Radiohead greeted with shouts of ‘free Palestine’ at Glastonbury set amid Israel controversy


Thom Yorke has said the criticism is ‘disrespectful’, ‘patronising’ and ‘upsetting’

Radiohead were reportedly met with shouts of “free Palestine” during their headline slot at Glastonbury.

Protestors were apparently waving Palestinian flags in front of the Pyramid Stage as the band performed, while a banner read: “Israel is an apartheid state. Radiohead, don’t play there,” according to Jewish News.

The demonstrations would have been sparked by controversy over Radiohead’s forthcoming show in Tel Aviv on 19 July.

Critics have urged the band to cancel the show as part of a widespread music boycott until Palestinians are granted the “right of return” and Israel’s West Bank barrier is dismantled.

High profile artists from around the world, including director Ken Loach, actors Maxine Peake and Juliet Stephenson, and Roger Waters, signed an open letter calling on the band to reconsider the show.

Addressing the criticism in a recent interview with Rolling Stone, frontman Thom Yorke said the controversy had been “extremely upsetting” and said he was just one of several prolific figures who did not agree with the cultural ban, alongside J.K Rowling, Noam Chomsky and others.

“It’s deeply disrespectful to assume that we’re either being misinformed or that we’re so retarded we can’t make these decisions ourselves,” he said.

“I thought it was patronising in the extreme. It’s offensive and I just can’t understand why going to play a rock show or going to lecture at a university [is a problem to them].”

Yorke also asked critics to consider how upsetting the controversy was for guitarist Jonny Greenwood, who “has both Palestinian and Israeli friends and a wife who’s an Arab Jew”.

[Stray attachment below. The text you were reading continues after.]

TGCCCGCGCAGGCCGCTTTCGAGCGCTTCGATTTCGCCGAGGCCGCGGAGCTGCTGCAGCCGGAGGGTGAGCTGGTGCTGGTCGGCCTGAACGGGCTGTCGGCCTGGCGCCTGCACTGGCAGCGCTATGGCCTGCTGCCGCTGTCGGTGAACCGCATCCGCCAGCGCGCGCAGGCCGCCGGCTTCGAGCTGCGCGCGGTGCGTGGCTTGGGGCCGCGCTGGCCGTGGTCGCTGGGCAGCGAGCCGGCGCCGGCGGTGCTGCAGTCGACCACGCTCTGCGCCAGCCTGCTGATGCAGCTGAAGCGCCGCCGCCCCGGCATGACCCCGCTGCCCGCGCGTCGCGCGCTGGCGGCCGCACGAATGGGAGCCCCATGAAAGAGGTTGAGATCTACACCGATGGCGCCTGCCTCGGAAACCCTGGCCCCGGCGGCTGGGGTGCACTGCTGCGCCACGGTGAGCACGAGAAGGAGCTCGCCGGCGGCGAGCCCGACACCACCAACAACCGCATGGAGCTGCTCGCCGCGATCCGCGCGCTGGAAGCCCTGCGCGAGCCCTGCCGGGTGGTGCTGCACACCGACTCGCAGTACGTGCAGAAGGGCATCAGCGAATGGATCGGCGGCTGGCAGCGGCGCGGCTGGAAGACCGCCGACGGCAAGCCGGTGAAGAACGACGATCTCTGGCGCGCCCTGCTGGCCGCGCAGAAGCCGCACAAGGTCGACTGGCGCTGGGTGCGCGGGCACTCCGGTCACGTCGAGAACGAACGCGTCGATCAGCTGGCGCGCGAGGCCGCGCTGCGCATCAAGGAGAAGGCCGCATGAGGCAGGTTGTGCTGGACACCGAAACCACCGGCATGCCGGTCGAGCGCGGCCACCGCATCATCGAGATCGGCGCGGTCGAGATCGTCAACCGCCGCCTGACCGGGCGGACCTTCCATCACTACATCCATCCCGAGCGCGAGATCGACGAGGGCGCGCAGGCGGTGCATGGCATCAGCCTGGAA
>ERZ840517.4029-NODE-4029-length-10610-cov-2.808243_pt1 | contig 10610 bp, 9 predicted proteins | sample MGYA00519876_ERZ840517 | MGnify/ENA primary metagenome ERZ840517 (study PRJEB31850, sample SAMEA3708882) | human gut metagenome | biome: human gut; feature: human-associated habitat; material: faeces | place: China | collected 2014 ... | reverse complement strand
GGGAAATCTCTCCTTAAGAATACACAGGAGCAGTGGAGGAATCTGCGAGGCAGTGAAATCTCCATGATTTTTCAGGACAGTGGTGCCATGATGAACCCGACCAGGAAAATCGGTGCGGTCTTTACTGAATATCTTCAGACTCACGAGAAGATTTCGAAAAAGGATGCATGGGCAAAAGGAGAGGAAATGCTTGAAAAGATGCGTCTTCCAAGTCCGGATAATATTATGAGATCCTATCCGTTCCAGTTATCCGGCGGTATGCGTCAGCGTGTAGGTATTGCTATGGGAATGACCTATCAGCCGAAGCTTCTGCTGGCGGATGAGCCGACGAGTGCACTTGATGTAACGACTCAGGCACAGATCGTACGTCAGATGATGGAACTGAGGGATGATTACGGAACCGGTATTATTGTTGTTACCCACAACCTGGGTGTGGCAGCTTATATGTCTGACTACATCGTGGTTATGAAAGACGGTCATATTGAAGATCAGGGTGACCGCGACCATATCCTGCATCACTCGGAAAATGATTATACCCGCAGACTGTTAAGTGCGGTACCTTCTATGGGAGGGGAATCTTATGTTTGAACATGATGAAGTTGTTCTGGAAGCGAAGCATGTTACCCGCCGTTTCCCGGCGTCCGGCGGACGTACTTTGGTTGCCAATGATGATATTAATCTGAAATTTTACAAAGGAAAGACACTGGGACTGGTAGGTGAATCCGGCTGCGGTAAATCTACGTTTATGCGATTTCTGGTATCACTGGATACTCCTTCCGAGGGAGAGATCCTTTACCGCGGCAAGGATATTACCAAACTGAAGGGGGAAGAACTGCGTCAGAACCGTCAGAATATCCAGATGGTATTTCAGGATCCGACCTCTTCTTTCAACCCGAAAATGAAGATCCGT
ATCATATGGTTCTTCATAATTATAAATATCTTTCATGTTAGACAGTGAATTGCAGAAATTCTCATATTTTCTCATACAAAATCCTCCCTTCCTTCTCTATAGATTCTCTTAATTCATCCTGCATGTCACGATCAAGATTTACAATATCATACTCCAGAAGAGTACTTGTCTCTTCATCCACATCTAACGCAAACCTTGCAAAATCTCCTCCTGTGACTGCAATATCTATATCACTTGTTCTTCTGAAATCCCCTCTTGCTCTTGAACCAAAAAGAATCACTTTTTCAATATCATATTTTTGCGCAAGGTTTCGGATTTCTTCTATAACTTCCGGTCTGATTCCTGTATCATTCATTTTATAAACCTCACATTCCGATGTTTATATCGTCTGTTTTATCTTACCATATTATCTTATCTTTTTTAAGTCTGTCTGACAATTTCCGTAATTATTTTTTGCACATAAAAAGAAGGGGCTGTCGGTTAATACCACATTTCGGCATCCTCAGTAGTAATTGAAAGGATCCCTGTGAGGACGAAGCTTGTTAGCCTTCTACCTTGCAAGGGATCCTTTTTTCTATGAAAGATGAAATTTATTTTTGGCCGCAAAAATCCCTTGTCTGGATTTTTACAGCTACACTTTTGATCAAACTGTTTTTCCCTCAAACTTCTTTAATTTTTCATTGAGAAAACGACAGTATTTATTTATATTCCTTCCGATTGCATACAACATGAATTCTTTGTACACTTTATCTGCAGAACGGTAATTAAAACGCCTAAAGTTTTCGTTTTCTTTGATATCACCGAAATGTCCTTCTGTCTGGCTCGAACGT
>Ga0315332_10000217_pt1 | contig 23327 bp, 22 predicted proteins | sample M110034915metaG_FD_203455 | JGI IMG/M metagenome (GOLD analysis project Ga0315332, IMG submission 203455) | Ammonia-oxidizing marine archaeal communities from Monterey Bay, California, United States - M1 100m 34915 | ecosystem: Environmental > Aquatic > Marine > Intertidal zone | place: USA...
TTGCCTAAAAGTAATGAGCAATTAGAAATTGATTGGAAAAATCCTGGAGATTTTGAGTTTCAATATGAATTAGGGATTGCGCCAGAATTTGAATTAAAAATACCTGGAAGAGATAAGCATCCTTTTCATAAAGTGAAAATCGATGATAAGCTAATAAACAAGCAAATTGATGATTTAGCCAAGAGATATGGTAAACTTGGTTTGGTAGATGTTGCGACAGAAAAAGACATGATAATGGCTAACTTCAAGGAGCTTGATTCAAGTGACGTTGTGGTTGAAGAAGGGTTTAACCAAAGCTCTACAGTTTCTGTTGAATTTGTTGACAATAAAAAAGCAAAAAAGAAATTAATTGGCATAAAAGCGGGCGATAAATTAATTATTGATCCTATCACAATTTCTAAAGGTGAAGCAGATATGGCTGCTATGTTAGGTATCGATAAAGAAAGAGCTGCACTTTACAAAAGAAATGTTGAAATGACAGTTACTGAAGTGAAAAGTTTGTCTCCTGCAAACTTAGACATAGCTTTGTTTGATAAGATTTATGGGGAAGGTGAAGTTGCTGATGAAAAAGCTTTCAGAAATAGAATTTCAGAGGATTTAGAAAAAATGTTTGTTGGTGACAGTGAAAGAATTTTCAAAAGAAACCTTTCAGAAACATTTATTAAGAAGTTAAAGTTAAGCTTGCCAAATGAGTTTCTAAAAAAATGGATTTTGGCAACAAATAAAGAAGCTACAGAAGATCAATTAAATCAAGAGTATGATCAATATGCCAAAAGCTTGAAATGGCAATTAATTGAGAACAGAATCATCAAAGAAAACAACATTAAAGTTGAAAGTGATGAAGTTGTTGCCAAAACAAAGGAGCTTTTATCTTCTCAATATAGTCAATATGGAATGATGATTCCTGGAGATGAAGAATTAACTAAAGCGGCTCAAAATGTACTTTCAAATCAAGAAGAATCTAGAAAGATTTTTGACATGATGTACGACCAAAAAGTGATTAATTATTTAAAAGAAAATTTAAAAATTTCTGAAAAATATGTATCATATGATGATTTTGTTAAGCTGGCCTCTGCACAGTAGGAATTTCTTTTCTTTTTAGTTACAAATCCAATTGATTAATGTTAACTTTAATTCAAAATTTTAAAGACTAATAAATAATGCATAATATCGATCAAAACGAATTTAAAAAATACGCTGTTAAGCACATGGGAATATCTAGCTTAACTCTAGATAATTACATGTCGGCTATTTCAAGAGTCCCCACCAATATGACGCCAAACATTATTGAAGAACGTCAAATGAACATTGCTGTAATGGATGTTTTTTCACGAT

“All these people to stand there at a distance throwing stuff at us, waving flags, saying: ‘You don’t know anything about it!’ Imagine how offensive that is for Jonny,” he said.

“Just to throw the word ‘apartheid’ around and think that’s enough. It’s f***ing weird. It’s such an extraordinary waste of energy. Energy that could be used in a more positive way.”

Make sure you stay up to date with the latest Glastonbury coverage here. Read our reporter Jack Shepherd’s review of Radiohead’s set here 

French Jew dresses as jihadist for Purim

6 Votes


Man arrives at synagogue wearing long North African robes, carrying a fake Kalashnikov and crying ‘Allahu akbar’

ed note–like Sarah Silverman’s infamous ‘comedy’ skit where she put a dog between her legs and simulated having sex with it, likewise, this is what you get from these people. Dozens of victims are lying in the morgue in the aftermath of the bombings in Brussels, and what is the Judaic reaction to it? –‘Hey, let’s make a joke out of it’.

Now, if it were Halloween or some other festive event, and some Gentile somewhere dressed up as Hitler, Himmler, or even Titus, the Roman general responsible for the destruction of Jerusalem in 70 A.D., everyone knows what the reaction would be to THAT.

Times of Israel

A 40-year-old Jewish man tempted fate by walking into a Paris synagogue dressed as a jihadist, carrying a fake rifle and shouting “Allahu Akbar,” a police source said Friday.

For the soldiers guarding the Chabad Lubavitch synagogue in Vincennes in southeastern Paris it came as “a surprise,” was the deadpan verdict of the police source.

The incident happened on Thursday evening when members of the synagogue were celebrating the festival of Purim, during which followers often dress up in costumes and give each other presents.

The source said the man arrived wearing long North African robes, carrying a fake Kalashnikov and crying “Allahu akbar,” Arabic for “God is greatest.”

“It created a certain emotion among the soldiers,” the source said.

The initial shock passed quickly when members of the synagogue realized they knew the man, and that it was only a joke.

He was nonetheless ordered to present himself at his local police station on Friday.

Soldiers have been posted outside many Jewish buildings and other sensitive locations around France in the wake of deadly jihadist attacks last year.

Purim celebrates a story from Hebrew scripture in which the Jews of the Persian empire were rescued from annihilation. Every year, Jews celebrate by giving each other presents and wearing costumes.

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